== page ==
9, 10. How might a Christian analyze his personal participation in the global teaching program?
9 Where do you stand with regard to the matter of teaching? Do you conduct Bible studies with your neighbors? (Mark 12:31) Have you conducted an average of one such study meeting weekly each month during the last six months? No? Then you are evidently lacking in teaching ability or in the desire to teach, and you need to work hard to acquire a better knowledge of the Bible. You should sharpen your ability to use good teaching methods. What seems to be your problem? Do you make Bible study interesting for people? Do you flavor it with illustrations and examples as Jesus did? (Matt. 13:34) Are you patient in repeating, emphasizing and explaining? Do you show your students the practical value of what they are learning? These are the things a teacher must do in order to hold the interest of his students.
10 In order to be a successful teacher you must want to teach. You must put your heart into it and take an interest in your students. Do you have this desire? Do you find joy in seeing others progress? There is such a great need for teachers today, because so many people are just hungering for the truths of the Bible to be taught to them. Every dedicated Christian has the privilege and responsibility of sharing in this global teaching campaign. Therefore, each one must progress toward maturity in order to become more effective in his teaching.—Eccl. 12:9, 10; Matt. 9:37, 38.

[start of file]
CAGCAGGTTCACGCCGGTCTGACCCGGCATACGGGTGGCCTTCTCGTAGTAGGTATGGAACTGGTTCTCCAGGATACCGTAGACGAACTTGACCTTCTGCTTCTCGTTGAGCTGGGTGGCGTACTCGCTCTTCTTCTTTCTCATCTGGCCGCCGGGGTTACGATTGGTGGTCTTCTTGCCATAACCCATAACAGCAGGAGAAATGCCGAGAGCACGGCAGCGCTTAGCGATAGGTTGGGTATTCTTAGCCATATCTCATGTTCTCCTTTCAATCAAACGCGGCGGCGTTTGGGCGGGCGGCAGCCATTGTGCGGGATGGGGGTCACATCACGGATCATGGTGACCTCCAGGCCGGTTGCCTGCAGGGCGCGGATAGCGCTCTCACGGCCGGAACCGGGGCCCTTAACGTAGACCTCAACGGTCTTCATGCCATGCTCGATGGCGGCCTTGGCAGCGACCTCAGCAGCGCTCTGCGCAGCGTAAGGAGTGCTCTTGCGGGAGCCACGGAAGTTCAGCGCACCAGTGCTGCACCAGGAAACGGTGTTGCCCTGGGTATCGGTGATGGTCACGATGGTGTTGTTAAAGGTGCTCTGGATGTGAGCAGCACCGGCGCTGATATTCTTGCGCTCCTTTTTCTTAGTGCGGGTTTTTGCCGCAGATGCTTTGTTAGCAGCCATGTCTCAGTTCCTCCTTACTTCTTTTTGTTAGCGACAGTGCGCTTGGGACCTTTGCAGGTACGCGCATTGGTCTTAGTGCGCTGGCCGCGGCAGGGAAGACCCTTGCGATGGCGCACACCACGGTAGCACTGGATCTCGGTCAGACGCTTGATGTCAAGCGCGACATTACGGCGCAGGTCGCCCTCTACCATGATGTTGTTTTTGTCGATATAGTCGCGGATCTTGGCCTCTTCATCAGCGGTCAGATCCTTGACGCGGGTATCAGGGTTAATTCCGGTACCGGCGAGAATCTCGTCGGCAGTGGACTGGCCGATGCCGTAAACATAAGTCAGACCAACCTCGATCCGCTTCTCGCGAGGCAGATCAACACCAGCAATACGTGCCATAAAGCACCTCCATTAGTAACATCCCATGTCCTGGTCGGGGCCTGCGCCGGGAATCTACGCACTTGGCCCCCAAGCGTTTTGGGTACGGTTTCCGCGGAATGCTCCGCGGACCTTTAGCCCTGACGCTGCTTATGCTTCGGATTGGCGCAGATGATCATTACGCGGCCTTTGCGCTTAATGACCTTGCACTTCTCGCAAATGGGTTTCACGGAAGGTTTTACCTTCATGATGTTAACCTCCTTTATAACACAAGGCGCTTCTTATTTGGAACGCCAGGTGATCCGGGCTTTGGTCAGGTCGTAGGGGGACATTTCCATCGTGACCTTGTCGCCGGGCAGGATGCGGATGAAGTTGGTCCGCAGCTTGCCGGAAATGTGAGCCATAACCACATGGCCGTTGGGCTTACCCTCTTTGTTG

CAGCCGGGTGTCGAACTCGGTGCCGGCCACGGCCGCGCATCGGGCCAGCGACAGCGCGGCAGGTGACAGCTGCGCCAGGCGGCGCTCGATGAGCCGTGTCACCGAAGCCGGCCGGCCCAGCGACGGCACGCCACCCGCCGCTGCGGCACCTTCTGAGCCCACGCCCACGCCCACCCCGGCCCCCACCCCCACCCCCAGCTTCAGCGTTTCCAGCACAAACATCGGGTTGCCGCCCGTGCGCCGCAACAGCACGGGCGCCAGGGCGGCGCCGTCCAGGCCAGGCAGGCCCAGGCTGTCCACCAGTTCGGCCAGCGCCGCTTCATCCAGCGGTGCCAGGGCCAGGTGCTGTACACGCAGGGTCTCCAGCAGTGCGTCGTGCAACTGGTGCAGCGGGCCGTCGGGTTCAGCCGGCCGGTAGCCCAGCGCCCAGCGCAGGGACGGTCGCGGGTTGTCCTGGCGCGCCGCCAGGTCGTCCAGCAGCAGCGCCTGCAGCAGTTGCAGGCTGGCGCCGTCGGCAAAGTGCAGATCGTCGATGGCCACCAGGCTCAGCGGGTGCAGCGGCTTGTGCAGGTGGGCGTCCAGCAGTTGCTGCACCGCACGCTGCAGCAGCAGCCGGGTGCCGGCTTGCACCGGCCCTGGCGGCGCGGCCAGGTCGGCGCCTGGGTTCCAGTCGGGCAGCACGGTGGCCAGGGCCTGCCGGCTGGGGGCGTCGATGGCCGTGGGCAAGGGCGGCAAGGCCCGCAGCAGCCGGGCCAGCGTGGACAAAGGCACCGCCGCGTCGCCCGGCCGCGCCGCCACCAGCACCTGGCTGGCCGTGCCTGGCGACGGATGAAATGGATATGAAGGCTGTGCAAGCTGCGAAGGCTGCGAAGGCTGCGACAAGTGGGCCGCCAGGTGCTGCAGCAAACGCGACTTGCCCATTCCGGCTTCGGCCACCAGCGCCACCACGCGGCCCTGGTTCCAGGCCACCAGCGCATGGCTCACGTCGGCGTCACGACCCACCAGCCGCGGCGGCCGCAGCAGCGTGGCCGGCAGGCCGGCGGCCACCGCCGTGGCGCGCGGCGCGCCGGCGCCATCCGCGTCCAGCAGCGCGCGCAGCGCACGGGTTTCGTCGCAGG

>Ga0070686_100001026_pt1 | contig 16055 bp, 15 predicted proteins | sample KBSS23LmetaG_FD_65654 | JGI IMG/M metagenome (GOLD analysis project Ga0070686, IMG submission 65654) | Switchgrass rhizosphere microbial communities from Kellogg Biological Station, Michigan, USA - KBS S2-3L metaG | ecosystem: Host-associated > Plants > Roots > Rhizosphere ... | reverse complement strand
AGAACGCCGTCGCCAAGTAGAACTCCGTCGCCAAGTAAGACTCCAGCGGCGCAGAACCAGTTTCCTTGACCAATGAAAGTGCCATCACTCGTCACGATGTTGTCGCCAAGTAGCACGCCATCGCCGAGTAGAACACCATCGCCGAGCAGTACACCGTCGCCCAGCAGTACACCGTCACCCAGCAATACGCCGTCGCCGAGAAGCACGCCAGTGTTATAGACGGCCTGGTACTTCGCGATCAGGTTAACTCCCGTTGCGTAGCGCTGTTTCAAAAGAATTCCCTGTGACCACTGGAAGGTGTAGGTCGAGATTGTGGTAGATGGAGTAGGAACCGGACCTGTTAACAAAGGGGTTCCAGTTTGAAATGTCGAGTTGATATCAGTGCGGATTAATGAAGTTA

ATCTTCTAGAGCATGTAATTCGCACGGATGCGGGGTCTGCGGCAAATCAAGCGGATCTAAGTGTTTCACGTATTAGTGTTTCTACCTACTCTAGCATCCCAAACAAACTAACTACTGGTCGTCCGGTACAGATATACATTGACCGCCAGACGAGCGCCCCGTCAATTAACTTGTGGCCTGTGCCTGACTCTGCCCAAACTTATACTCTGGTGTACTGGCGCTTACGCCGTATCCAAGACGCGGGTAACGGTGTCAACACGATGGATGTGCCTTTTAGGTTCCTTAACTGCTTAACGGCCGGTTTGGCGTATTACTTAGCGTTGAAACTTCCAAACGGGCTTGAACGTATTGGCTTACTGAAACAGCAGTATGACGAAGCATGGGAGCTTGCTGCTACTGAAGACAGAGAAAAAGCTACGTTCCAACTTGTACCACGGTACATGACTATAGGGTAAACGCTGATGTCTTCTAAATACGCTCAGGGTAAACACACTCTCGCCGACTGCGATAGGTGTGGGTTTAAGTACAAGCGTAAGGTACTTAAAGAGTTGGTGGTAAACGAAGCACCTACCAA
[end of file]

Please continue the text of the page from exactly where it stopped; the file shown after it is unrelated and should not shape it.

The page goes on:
PRODUCTIVITY FOR GROWTH
11. Who are the productive ministers in Jehovah’s organization? Why?
11 The second reason why maturity is needed is that continued growth of the congregation requires productive ministers. It is not reasonable to expect real production to come from immature ones. They are still learning how to carry on the work. They are still asking questions. They have not learned to be teachers. They are babes. They must still be taught. Young children are not producers; they make many mistakes, they are full of questions, often find it necessary to play, and are so easily diverted from their work. They have not learned to be efficient and enduring in their work. Accomplishment comes from mature, steady workers. Are you a mature, steady worker? The mature, steady workers are those who are regular in the ministry, those engaging in the preaching and teaching work every week. These are the ones who get results in the work. They are not easily diverted from their work by enticing recreational pleasures. While they know that there is a time for all things, they also know that the time for Kingdom work is not the time for play. (Eccl. 3:1) Productive ministers are not forever asking questions and never learning the answers. No, they use the answers and demonstrate progress toward maturity.—2 Tim. 3:7; 1 Tim. 4:15.